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Tuesday, July 14, 2020  Spokane, Washington  Est. May 19, 1883
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The Tenors bring their own voices into the mix

The Tenors. (Dan Lim)
The Tenors. (Dan Lim)

When it came time for the vocal quartet the Tenors to head back into the studio to record their fourth album, “Under One Sky,” they knew one thing: The record would feature more songs written or co-written by members of the group.

When the Tenors first burst on the scene – then called the Canadian Tenors – they primarily did operatic and pop interpretations of other people’s songs, from famous opera arias to Leonard Cohen’s “Hallelujah” and Sarah McLachlan’s “Wintersong.” Their previous album, “Lead With Your Heart,” featured “Forever Young” by Bob Dylan and Elton John’s “Sorry Seems To Be the Hardest Word.” But it also included a couple of songs written by the group. And that was a trend they wanted to continue.

“It was a very natural progression,” said vocalist Clifton Murray by phone from Florida. “We were all songwriters before we started the group.” The response to the original tracks on “Lead With Your Heart” was so strong, he said, that their record label asked for more.

So in the eight months leading up to recording, the four tenors spent time in Los Angeles, Nashville, New York and Toronto, in pairs or singly, working with “other world class songwriters in creating a whole library of songs.”

When one of those songs showed promise, the Tenors would put their stamp on – “Tenorize it,” Murray said.

“I’ve been writing songs since I was 14 years old,” said Murray, who was raised on Vancouver Island. “To be able to put that element back into the group is really fulfilling.”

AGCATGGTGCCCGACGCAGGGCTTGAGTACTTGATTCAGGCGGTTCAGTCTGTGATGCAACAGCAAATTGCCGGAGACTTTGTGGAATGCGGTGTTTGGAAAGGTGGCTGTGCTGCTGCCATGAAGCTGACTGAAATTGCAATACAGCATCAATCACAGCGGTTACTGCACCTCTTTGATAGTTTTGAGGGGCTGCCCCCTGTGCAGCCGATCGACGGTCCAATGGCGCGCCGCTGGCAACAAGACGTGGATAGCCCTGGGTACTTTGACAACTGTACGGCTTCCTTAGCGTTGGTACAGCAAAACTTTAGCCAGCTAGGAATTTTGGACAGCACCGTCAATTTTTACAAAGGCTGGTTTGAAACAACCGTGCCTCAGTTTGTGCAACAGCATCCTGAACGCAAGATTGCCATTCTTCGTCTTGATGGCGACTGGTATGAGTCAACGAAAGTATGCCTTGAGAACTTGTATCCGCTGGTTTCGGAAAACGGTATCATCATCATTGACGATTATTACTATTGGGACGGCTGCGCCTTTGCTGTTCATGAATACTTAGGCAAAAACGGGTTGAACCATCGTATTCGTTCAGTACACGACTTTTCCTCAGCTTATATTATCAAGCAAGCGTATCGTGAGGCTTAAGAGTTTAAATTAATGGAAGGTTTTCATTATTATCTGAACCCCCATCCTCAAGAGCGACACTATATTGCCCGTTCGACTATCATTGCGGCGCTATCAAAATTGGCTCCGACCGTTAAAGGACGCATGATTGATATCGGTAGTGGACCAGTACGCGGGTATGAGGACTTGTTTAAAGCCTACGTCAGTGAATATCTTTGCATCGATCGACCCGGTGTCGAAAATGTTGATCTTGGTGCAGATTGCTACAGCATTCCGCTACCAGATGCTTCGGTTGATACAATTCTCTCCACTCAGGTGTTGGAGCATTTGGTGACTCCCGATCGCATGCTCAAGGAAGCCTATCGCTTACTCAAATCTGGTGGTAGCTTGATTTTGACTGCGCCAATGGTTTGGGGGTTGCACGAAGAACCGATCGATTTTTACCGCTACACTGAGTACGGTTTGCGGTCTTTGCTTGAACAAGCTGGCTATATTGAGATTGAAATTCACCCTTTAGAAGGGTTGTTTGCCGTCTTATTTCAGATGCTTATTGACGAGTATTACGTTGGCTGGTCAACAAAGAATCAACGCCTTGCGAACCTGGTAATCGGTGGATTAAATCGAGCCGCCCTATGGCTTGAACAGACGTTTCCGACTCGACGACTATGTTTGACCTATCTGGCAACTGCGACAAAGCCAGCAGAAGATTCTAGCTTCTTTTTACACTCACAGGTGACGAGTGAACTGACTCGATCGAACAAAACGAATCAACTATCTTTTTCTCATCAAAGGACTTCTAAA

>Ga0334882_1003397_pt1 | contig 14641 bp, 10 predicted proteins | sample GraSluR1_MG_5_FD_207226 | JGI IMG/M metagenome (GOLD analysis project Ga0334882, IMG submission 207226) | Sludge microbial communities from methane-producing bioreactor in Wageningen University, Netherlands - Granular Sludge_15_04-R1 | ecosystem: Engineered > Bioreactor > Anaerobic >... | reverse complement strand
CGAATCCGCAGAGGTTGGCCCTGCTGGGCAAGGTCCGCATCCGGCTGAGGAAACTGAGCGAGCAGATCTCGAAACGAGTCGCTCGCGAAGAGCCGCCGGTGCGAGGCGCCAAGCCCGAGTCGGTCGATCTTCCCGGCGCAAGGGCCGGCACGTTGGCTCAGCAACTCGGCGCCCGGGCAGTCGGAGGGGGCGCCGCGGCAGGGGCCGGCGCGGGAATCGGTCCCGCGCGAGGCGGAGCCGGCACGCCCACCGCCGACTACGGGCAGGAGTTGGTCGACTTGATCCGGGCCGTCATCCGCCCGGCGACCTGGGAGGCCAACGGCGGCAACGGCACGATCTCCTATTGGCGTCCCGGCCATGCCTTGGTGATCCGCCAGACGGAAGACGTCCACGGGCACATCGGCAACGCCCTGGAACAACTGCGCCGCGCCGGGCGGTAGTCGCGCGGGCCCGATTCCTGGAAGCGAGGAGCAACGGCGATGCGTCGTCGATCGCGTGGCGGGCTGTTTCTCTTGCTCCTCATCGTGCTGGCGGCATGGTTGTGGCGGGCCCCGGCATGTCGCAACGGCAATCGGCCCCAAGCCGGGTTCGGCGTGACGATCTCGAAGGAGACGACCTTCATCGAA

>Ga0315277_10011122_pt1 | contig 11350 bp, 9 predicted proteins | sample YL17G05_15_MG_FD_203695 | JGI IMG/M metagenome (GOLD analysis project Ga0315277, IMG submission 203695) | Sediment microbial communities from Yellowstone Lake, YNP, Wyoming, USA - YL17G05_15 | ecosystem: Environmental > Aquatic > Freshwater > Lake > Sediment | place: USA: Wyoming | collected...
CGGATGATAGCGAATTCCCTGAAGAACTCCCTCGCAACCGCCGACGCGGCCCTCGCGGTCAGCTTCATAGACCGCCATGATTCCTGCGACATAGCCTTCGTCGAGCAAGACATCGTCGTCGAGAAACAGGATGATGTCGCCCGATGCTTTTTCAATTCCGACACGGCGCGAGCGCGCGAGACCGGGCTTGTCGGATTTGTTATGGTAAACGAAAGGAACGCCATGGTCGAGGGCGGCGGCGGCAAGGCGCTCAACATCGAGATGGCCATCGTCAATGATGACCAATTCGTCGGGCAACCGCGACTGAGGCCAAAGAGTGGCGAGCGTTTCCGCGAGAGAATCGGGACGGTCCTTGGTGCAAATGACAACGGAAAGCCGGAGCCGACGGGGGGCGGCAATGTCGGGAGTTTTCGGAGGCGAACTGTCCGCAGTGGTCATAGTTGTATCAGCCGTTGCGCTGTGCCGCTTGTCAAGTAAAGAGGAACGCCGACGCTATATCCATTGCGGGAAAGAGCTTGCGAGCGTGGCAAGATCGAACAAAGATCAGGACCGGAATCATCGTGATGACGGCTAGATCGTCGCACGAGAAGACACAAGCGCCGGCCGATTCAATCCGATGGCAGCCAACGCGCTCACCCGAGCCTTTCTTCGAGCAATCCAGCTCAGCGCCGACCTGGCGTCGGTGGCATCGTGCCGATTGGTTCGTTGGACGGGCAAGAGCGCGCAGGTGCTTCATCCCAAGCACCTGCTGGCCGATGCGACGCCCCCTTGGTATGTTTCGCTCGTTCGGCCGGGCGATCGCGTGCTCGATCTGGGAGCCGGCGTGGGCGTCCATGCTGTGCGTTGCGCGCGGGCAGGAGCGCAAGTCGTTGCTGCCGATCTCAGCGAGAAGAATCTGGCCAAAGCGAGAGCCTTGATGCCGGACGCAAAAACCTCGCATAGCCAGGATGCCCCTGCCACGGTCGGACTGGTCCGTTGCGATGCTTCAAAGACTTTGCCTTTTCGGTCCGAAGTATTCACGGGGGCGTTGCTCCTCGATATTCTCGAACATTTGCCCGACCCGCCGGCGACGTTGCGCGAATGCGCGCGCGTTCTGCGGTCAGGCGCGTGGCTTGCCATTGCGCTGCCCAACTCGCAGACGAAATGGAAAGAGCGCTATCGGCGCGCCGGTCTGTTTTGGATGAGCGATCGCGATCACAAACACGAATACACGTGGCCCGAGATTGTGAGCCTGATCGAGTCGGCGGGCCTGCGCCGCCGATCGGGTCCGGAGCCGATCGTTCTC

It’s all part of the group’s efforts to connect with its devoted fan base. Some fans will hit 20 shows on a tour, Murray said.

“You think about those moments when you’re writing,” he said. “What’s that message that resonates with yourself but connects strongly with the audience? Because we want to write from our hearts, but we also want to connect with that core audience that has been so loyal to us.”

In addition to the original songs, “Under One Sky” features “Tenorized” takes on classics such as “Bessame Mucho,” Bill Withers’ “Lean on Me,” and Queen’s “Who Wants to Live Forever.” The deluxe edition also sports Eric Clapton’s haunting “Tears in Heaven” and Joe Cocker’s “You Are So Beautiful.”

It’s a mix that has worked. The album, released in June, has been certified gold in Canada and is on its way to platinum, Murray said. Last week, “Under One Sky” earned a Juno Award nomination – Canada’s equivalent of the Grammy – for best adult contemporary album. (They won in that category for “Lead With Your Heart.”)

The group performs a variety of genres because they have four very different voices. Murray comes from a pop/gospel tradition (he also was an actor in his younger days). Fraser Walters, a veteran of the a cappella ensemble Chanticleer, performed professionally in musical theater and opera. Remigio Pereira started off in rock bands before beginning vocal and classical guitar studies at Le Conservatoire du Quebec. Victor Micallef studied opera in Italy before returning to Canada to join the Canadian Opera Company.

Bringing those styles together on stage has been key to the band’s success. Because like most artists these days, the Tenors “live and die” by the live show, as Murray put it. So a typical Tenors performance will include “the greatest arias ever written,” he said, alongside pop songs, original tunes and folk, all in a “big production” show.

“It’s about taking people on a journey, an emotional journey,” he said. “It’s not like any other tenor show you’ve seen. There’s so much variety. It’s very current. … We really are more of a band than a tenor group.”

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